Photo by Cpl. Sarah Cherry/Marine Corps
Does the DoD meet outpatient mental health access to care standards for active duty service members and their families? According to auditors with the DoD Inspector General, the answer is no.
One of the most concerning findings of the audit was that “an average of 53% (4,415 of 8,328 per month) of all active duty service members and their families, identified as needing mental health care and referred to the purchased care system, did not receive care and the MHS did not know why.”
The MHS did not track the reasons for unused referrals and therefore could not respond as to why this failure to provide service occurred. However, interviews with personnel and a review of the appointment and referral data revealed a pattern of delays for urgent care visits, routine mental health visits, and specialty care referrals. This aligns with MFAN’s research findings, showing that the greatest obstacle to mental health care was access to appointments.
You can access the full DoD IG Report on Mental Health here.
Photo by Airman 1st Class Collette Brooks, 35th Fighter Wing Public Affairs
Amidst continued contention over the handover of military medical facilities to the Defense Health Agency (DHA), the service chiefs are speaking up.
Together, the branch chiefs of the Marine Corps, Navy, Army, Air Force, and Space Force, and secretaries of the Navy, Air Force, and Army, are insisting that future transfers be suspended and those facilities already under DHA control be returned back to the military.
They contend that the COVID pandemic and response indicates that the
reform effort “introduces barriers, creates unnecessary complexity and increases inefficiency and cost.”
DHA asserts that the reforms will save money and improve quality of care and remains committed to proceeding as planned. We will continue to monitor this issue and keep you informed.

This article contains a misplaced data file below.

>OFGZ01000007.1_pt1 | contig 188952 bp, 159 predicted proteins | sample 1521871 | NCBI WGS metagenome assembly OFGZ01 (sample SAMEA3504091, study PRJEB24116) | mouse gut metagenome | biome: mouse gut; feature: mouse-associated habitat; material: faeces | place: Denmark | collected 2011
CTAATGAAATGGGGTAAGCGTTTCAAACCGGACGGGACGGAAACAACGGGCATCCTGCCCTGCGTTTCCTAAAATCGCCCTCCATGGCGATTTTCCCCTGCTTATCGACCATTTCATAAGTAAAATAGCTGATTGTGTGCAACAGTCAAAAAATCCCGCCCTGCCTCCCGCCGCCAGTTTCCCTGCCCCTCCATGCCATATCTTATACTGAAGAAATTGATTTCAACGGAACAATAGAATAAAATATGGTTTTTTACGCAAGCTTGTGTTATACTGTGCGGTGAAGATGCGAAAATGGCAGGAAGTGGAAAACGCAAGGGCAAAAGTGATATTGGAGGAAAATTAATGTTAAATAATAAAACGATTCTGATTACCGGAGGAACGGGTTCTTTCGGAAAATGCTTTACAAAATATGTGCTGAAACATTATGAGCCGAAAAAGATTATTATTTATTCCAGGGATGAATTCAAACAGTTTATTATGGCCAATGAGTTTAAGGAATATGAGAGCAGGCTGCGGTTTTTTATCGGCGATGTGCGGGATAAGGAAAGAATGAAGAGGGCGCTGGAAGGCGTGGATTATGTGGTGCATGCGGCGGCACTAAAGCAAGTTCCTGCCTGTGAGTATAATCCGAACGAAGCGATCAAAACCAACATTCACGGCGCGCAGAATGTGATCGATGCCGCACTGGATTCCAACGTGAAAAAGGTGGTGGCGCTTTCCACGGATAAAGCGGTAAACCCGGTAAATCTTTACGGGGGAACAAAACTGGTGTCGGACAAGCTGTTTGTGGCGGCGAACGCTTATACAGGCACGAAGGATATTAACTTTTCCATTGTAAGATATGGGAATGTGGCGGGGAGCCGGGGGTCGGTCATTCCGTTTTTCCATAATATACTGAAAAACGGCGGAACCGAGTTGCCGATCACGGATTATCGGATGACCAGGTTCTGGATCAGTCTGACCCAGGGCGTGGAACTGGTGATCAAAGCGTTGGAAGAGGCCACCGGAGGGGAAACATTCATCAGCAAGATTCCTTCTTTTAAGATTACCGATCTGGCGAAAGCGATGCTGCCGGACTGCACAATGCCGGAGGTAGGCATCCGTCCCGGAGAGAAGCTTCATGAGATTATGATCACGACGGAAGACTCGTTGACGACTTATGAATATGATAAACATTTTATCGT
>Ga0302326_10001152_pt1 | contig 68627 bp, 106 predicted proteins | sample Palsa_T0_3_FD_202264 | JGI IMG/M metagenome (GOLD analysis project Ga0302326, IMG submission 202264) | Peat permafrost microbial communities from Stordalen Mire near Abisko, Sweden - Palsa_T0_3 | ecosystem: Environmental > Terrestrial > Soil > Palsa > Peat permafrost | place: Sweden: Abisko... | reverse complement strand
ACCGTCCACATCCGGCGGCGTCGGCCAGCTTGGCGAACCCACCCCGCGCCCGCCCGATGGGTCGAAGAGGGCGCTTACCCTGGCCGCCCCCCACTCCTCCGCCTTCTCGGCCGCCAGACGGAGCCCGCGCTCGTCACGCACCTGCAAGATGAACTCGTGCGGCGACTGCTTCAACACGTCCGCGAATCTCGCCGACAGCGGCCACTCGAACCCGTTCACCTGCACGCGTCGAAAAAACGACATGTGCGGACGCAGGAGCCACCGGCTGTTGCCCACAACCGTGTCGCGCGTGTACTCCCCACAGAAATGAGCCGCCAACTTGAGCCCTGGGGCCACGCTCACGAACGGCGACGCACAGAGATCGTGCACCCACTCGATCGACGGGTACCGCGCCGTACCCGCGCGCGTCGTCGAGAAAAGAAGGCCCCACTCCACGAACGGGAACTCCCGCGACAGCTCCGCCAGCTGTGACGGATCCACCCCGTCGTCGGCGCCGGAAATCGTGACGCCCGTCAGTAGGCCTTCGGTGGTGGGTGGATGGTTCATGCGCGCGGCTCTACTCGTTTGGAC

Photo by Devon Suits, Defense Media Activity – Army
A bipartisan proposal to amend the Servicemembers Civil Relief Act (SCRA), introduced in both the Senate and the House, was signed into law by the President on August 14th.
While the final text has not yet been published, the intention of the amendment was to protect servicemembers in the
event of a stop movement order due to an emergency, like the current COVID-19 pandemic or any number of other such local or global crises. Under the proposal, a servicemember would be able to terminate a residential or vehicle lease under those circumstances.
Tech Sgt. Charlie Cornacchio’s story is just one example of why SCRA protections are important. According to the Justice Department, while Cornacchio was deployed, a moving and storage company auctioned off precious keepsakes and other belongings they were storing for him. Read more here:
MFAN is tracking the recently signed SCRA amendment and will continue to bring you up-to-the-minute information about the issues that most impact military families.